Boaz D. Johnson

Boaz D. Johnson

Johnson is described as Caucasian, about 5-foot-7, about 150 pounds with a slim build and a fair complexion. He was last seen unshaven and with medium-length brown hair. He has a tattoo of the upper body of a horse near the right side of his abdomen. He is considered dangerous.

The television program also asks for help in locating 45-year-old Rudolfo Gomoban Rios Jr.—also known as Rudy Rios—who has no permanent address.

Rudy Rios Jr.

Rudy Rios Jr.

He is wanted for questioning in an investigation into multiple sexual assaults involving minors. Rios is described as 5-foot-6, 145 pounds with brown eyes and black hair.

In this latest edition of “Hawaiʻi Island’s Most Wanted,” Officer Patrick Menino also asks for help in locating 22-year-old Airiel Rhodes Jost—also known as Ariel Jost — of Waikoloa, who is wanted on three outstanding bench warrants and for questioning in two unrelated robbery investigations.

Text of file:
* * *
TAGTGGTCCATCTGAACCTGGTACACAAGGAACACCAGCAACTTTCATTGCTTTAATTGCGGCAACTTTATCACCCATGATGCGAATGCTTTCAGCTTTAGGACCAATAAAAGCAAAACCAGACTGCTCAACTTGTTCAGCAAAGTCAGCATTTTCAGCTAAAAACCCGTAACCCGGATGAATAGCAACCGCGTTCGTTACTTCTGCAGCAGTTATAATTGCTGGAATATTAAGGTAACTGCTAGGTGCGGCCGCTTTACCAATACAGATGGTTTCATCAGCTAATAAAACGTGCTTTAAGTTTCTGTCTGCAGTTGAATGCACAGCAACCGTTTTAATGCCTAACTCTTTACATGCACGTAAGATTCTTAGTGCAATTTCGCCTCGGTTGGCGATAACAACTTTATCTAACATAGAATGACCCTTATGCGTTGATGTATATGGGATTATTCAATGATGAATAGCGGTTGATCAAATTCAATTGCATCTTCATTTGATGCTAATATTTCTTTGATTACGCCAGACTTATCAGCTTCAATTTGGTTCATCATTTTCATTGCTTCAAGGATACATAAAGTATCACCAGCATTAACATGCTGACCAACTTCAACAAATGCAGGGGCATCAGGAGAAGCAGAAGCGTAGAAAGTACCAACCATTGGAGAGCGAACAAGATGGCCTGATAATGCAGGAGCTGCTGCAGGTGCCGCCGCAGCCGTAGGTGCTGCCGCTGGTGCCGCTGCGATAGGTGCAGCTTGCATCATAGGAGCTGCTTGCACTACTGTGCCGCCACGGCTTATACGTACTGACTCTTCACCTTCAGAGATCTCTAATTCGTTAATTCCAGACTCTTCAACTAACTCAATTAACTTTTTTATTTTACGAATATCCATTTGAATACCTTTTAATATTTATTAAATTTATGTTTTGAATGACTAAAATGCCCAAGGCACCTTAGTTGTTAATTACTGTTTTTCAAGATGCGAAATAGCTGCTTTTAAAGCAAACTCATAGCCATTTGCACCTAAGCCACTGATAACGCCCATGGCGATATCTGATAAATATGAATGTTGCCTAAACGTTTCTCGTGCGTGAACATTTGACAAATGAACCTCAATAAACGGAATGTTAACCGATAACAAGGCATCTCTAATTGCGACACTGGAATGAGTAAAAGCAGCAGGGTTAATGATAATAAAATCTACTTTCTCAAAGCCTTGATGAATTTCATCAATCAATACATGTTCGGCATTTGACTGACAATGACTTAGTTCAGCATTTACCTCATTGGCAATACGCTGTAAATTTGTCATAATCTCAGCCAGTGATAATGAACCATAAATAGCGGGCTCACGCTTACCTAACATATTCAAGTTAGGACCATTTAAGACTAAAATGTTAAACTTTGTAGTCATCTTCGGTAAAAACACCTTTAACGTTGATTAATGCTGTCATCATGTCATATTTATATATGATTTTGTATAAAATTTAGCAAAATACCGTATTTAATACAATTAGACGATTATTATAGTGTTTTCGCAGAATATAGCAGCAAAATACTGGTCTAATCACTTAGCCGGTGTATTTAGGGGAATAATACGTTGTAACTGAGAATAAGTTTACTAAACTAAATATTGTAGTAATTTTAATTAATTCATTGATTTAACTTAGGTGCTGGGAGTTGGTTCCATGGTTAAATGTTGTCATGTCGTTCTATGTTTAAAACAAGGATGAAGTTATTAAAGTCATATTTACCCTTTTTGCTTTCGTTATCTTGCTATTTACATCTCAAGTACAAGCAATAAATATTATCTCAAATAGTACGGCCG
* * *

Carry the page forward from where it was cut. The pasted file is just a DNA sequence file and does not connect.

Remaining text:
Airiel Rhodes Jost

Airiel Rhodes Jost

He is described as 6-feet tall, 145 pounds with strawberry-blond hair and blue eyes.

Police ask that anyone with information about any of these men call the Police Department’s non-emergency line at 935-3311 or Crime Stoppers at 961-8300 in Hilo or 329-8181 in Kona. All Crime Stoppers information is kept confidential. Crime Stoppers does not tape record phone calls or subscribe to caller ID.

“Hawaiʻi Island’s Most Wanted” is a project of Crime Stoppers Hilo, Inc., which is a partnership of the business community, the media and the police. It was inspired by the national TV show, “America’s Most Wanted.” The program airs on Na Leo O Hawaiʻi Community Television Channel 54 on Sundays at 5 p.m. and Fridays at 5:30 p.m. It also airs intermittently on Channel 53.

 

“American Jungle” – New Eight-Part TV Series Follows Hunting Clans on The Big Island